2. Admit your faults – you may have contributed to the problem with your attitudes or actions. This may range from depending too much on the acceptance of others, to idolizing leaders, to angry reactions and trying to get back at those that hurt you, or holding onto resentment for many years. In no way can you ever do or say anything that justifies abuse, but the goal of self examination is to keep a clear conscience before the Lord.
  3. Forgive – this can often be a ongoing and even daily process until you feel no pain or anger towards those that hurt you. There are many good books on forgiveness, maybe someone can recommend some resources.
  4. Keep yourself in the love of God – stay close to your loving Father in prayer, bible study and other devotions. Stay in fellowship with other believers. It may take a while to find a church or ministry where you are loved and can function as designed, but it will happen because God is faithful to His purpose for you.
  5. Healing – related to the four points above is prayer for healing. I recommend that any time you share your story, don’t leave with an open wound. Extend and ask for forgiveness and have your friends lay hands on you and pray for emotional healing. I can’t tell you how much this has helped me and restored my faith in the Body of Christ.
  6. Where was I? – at some point your hopes and dreams were crushed. Dust off those youthful dreams of serving Jesus. Every dream, gift, ability, and calling God ever spoke to you is just as valid as it ever was. Nothing heals the pain of personal disappointment like the excitement of sharing the gospel and serving others. I had to go back to goals I had 15 years ago and start pursuing them again.
  7. Recover your identity in Christ – you are who God says you are, not what others say about you. Renounce any curses spoken against you (you’re rebellious, you’re not called etc.) and confess scripture over yourself. As time goes on and you begin to function in a healthy way in church, you will find that your unique personality and gifts are useful and appreciated and that you are who you thought you were.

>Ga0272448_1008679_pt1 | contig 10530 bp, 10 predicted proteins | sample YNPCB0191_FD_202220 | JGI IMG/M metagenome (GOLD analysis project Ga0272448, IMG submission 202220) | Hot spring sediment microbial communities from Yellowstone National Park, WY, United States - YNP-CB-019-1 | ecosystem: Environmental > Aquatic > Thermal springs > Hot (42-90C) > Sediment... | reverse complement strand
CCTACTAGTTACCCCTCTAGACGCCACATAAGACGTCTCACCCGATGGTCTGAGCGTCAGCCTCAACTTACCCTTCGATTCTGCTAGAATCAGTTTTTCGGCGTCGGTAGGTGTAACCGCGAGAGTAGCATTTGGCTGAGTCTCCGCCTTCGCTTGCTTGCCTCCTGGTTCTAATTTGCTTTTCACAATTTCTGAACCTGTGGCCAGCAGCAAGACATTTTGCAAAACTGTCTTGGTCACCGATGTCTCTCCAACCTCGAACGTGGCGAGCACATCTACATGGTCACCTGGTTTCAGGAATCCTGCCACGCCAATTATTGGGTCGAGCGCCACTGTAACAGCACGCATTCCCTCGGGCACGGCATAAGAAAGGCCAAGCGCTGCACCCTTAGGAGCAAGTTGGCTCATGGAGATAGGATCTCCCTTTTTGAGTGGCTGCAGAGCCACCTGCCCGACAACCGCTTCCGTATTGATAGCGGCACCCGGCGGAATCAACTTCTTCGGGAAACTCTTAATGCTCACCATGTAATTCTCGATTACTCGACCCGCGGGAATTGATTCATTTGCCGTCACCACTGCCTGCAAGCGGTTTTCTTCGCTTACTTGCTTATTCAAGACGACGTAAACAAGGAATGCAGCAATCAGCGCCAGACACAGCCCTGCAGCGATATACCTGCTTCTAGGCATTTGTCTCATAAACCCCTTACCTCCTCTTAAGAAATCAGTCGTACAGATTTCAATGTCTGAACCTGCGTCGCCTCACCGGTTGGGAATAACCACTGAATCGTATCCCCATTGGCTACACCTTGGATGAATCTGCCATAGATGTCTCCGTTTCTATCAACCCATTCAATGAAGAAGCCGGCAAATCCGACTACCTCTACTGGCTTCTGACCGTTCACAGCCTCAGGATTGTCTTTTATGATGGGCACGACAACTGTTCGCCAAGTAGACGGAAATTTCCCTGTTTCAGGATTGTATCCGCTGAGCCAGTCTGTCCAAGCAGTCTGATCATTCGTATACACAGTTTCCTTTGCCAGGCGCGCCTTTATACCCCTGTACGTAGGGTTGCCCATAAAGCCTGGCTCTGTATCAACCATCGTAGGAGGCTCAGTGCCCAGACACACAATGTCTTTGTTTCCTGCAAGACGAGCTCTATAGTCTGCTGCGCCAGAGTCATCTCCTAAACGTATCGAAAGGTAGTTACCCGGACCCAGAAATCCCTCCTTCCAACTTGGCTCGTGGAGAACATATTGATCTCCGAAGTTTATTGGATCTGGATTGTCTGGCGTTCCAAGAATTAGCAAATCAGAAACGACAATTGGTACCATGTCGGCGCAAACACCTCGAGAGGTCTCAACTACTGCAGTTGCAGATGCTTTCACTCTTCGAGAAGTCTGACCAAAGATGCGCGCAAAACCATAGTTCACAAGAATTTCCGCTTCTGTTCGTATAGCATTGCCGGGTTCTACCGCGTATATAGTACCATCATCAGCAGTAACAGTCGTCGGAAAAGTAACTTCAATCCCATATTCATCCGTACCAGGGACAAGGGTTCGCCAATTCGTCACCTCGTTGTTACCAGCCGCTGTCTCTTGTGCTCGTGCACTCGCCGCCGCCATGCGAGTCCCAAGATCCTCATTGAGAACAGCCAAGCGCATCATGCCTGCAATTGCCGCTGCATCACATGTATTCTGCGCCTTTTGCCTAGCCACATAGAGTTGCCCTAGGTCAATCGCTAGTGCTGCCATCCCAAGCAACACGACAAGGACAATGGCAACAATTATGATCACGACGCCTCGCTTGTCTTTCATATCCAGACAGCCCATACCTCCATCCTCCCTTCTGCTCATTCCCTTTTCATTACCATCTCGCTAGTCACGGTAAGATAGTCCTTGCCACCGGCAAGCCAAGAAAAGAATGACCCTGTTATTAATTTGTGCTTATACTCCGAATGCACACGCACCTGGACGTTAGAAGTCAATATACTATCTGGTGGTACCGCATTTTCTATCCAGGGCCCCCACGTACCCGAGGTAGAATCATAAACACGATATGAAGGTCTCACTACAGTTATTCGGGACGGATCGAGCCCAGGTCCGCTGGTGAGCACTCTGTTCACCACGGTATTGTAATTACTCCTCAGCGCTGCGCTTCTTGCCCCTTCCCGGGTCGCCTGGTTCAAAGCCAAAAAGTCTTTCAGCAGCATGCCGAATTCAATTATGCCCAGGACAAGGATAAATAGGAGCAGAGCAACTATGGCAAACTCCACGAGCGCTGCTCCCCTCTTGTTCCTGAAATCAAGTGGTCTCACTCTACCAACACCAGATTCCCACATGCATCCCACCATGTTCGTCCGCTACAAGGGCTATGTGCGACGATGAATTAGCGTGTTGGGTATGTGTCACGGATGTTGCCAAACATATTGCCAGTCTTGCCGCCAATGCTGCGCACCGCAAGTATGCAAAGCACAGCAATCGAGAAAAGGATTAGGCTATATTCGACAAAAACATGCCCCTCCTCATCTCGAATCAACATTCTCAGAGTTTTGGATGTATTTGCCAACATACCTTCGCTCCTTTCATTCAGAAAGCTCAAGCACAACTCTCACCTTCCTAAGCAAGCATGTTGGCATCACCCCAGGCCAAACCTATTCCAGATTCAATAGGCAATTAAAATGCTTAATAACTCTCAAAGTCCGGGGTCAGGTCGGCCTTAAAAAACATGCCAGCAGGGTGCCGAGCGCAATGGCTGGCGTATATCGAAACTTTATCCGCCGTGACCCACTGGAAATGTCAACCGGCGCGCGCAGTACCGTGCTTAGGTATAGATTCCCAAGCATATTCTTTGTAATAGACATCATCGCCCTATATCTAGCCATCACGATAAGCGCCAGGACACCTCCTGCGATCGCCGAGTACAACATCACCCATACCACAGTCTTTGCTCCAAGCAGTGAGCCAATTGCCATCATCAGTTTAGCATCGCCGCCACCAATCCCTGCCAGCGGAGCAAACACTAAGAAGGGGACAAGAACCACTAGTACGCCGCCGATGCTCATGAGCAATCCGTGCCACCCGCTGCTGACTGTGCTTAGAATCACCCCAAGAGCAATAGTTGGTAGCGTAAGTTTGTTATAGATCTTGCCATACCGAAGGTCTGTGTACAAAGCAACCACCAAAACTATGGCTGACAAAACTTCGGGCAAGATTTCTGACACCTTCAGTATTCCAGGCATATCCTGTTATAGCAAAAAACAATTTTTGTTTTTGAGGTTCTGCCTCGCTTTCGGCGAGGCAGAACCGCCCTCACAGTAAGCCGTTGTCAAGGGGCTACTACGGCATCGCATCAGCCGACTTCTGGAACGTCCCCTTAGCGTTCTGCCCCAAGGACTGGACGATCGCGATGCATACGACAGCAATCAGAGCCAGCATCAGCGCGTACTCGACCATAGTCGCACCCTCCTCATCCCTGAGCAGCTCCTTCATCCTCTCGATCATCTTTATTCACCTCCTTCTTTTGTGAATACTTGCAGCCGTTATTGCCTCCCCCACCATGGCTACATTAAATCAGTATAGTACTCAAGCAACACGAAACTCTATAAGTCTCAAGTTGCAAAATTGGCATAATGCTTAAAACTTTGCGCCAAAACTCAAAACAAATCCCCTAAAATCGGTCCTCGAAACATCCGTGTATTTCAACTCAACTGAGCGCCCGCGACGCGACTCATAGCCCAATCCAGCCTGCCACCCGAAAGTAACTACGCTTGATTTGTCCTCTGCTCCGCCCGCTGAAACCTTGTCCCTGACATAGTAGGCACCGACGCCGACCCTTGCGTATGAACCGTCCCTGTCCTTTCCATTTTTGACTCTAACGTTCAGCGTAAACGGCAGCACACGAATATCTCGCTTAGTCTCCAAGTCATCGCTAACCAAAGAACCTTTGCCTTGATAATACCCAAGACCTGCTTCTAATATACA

Mandy said...

While browsing the links you left I am startled by what I'm reading, but I'm more shocked at the advice being given. Tell others your story over and over till your healed? As much as I would like to believe the stories I'm reading I think it's really sad how your handling this problems by starting blogs over them.

Steve said...


Thanks for your comment.

I don't see the advice of "tell others your story over" until you heal that you claim.

It certainly shown value for a lot of people to know that they weren't the only ones to experience what they did while at a Sovereign Grace Church. This has served as a source of healing. This is especially important when these former members were told that they were the source of the problems.

"Starting blogs over them" certainly has done a number of people some good as they share in these blogs. I am not sure what else can be done. What do you suggest. Leadership at SGM doesn't appear to be open even consider issues being raised by these blogs.

If you have another approach that might be better let me know.